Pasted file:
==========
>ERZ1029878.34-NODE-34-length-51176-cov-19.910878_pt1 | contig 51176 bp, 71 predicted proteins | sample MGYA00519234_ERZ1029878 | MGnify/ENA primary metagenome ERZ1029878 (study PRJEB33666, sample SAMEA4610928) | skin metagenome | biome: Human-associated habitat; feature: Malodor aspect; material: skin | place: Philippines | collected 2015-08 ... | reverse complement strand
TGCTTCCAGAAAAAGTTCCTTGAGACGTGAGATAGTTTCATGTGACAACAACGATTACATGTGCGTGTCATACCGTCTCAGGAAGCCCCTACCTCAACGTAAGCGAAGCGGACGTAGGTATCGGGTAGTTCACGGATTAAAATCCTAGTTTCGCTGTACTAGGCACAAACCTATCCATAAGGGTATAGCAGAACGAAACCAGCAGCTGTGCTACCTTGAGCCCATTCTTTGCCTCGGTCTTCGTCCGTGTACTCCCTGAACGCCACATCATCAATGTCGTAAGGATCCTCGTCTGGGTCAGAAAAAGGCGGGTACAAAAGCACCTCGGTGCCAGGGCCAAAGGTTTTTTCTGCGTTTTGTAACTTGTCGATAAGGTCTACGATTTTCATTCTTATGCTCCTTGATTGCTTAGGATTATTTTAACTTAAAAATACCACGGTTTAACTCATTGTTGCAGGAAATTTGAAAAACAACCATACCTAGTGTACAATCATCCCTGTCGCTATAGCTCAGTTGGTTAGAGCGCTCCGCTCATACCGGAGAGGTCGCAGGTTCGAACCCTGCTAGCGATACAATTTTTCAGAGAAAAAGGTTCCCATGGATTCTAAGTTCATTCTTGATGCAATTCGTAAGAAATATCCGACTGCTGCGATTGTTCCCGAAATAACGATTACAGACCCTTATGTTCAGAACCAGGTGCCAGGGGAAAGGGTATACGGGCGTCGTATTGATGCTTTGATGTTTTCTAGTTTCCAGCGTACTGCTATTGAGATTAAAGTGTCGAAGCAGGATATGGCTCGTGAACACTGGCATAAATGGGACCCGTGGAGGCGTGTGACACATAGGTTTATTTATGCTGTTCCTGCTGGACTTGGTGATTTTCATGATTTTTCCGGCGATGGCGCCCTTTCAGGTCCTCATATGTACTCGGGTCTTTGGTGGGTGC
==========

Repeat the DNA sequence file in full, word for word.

>ERZ1029878.34-NODE-34-length-51176-cov-19.910878_pt1 | contig 51176 bp, 71 predicted proteins | sample MGYA00519234_ERZ1029878 | MGnify/ENA primary metagenome ERZ1029878 (study PRJEB33666, sample SAMEA4610928) | skin metagenome | biome: Human-associated habitat; feature: Malodor aspect; material: skin | place: Philippines | collected 2015-08 ... | reverse complement strand
TGCTTCCAGAAAAAGTTCCTTGAGACGTGAGATAGTTTCATGTGACAACAACGATTACATGTGCGTGTCATACCGTCTCAGGAAGCCCCTACCTCAACGTAAGCGAAGCGGACGTAGGTATCGGGTAGTTCACGGATTAAAATCCTAGTTTCGCTGTACTAGGCACAAACCTATCCATAAGGGTATAGCAGAACGAAACCAGCAGCTGTGCTACCTTGAGCCCATTCTTTGCCTCGGTCTTCGTCCGTGTACTCCCTGAACGCCACATCATCAATGTCGTAAGGATCCTCGTCTGGGTCAGAAAAAGGCGGGTACAAAAGCACCTCGGTGCCAGGGCCAAAGGTTTTTTCTGCGTTTTGTAACTTGTCGATAAGGTCTACGATTTTCATTCTTATGCTCCTTGATTGCTTAGGATTATTTTAACTTAAAAATACCACGGTTTAACTCATTGTTGCAGGAAATTTGAAAAACAACCATACCTAGTGTACAATCATCCCTGTCGCTATAGCTCAGTTGGTTAGAGCGCTCCGCTCATACCGGAGAGGTCGCAGGTTCGAACCCTGCTAGCGATACAATTTTTCAGAGAAAAAGGTTCCCATGGATTCTAAGTTCATTCTTGATGCAATTCGTAAGAAATATCCGACTGCTGCGATTGTTCCCGAAATAACGATTACAGACCCTTATGTTCAGAACCAGGTGCCAGGGGAAAGGGTATACGGGCGTCGTATTGATGCTTTGATGTTTTCTAGTTTCCAGCGTACTGCTATTGAGATTAAAGTGTCGAAGCAGGATATGGCTCGTGAACACTGGCATAAATGGGACCCGTGGAGGCGTGTGACACATAGGTTTATTTATGCTGTTCCTGCTGGACTTGGTGATTTTCATGATTTTTCCGGCGATGGCGCCCTTTCAGGTCCTCATATGTACTCGGGTCTTTGGTGGGTGC